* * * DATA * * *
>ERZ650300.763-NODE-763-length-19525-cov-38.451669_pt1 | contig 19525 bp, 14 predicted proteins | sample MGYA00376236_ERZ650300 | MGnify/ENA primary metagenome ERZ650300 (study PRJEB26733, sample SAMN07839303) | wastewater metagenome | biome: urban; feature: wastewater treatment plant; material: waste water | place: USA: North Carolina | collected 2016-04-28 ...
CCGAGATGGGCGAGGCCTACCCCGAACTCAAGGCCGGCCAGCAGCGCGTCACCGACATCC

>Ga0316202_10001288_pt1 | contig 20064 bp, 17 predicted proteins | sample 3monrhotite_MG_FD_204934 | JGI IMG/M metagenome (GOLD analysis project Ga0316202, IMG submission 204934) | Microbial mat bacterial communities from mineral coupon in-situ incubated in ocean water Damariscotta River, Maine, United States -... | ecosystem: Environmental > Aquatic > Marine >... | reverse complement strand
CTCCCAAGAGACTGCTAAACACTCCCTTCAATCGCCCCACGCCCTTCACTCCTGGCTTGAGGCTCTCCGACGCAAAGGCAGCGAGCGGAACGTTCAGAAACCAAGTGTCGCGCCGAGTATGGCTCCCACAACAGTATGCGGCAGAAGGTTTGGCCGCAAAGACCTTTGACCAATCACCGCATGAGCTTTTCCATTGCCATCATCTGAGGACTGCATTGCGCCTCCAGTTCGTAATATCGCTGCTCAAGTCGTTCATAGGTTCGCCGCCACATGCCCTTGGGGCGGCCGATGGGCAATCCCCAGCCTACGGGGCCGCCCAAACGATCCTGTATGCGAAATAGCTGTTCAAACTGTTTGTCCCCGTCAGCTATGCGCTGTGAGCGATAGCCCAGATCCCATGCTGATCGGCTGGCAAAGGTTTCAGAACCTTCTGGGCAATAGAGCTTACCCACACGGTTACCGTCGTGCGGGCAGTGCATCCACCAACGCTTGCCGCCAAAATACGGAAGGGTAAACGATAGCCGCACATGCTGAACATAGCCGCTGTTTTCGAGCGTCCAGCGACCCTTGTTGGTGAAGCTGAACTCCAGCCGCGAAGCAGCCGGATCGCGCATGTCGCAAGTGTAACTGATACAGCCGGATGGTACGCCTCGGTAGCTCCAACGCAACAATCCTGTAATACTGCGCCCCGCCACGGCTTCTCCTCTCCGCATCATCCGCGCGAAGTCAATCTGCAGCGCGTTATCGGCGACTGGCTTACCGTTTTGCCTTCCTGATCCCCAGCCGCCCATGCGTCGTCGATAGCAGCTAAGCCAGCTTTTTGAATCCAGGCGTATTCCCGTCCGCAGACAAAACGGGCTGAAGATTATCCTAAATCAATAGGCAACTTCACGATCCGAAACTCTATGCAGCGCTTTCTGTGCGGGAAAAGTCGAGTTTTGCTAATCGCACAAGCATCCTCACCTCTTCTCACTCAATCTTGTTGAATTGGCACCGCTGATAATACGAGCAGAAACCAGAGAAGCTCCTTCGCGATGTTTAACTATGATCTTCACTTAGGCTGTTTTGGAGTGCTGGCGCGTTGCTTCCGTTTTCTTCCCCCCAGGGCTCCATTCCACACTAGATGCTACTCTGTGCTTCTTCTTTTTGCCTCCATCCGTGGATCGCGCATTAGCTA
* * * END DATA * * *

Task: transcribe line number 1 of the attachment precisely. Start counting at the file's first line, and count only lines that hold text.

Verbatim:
>ERZ650300.763-NODE-763-length-19525-cov-38.451669_pt1 | contig 19525 bp, 14 predicted proteins | sample MGYA00376236_ERZ650300 | MGnify/ENA primary metagenome ERZ650300 (study PRJEB26733, sample SAMN07839303) | wastewater metagenome | biome: urban; feature: wastewater treatment plant; material: waste water | place: USA: North Carolina | collected 2016-04-28 ...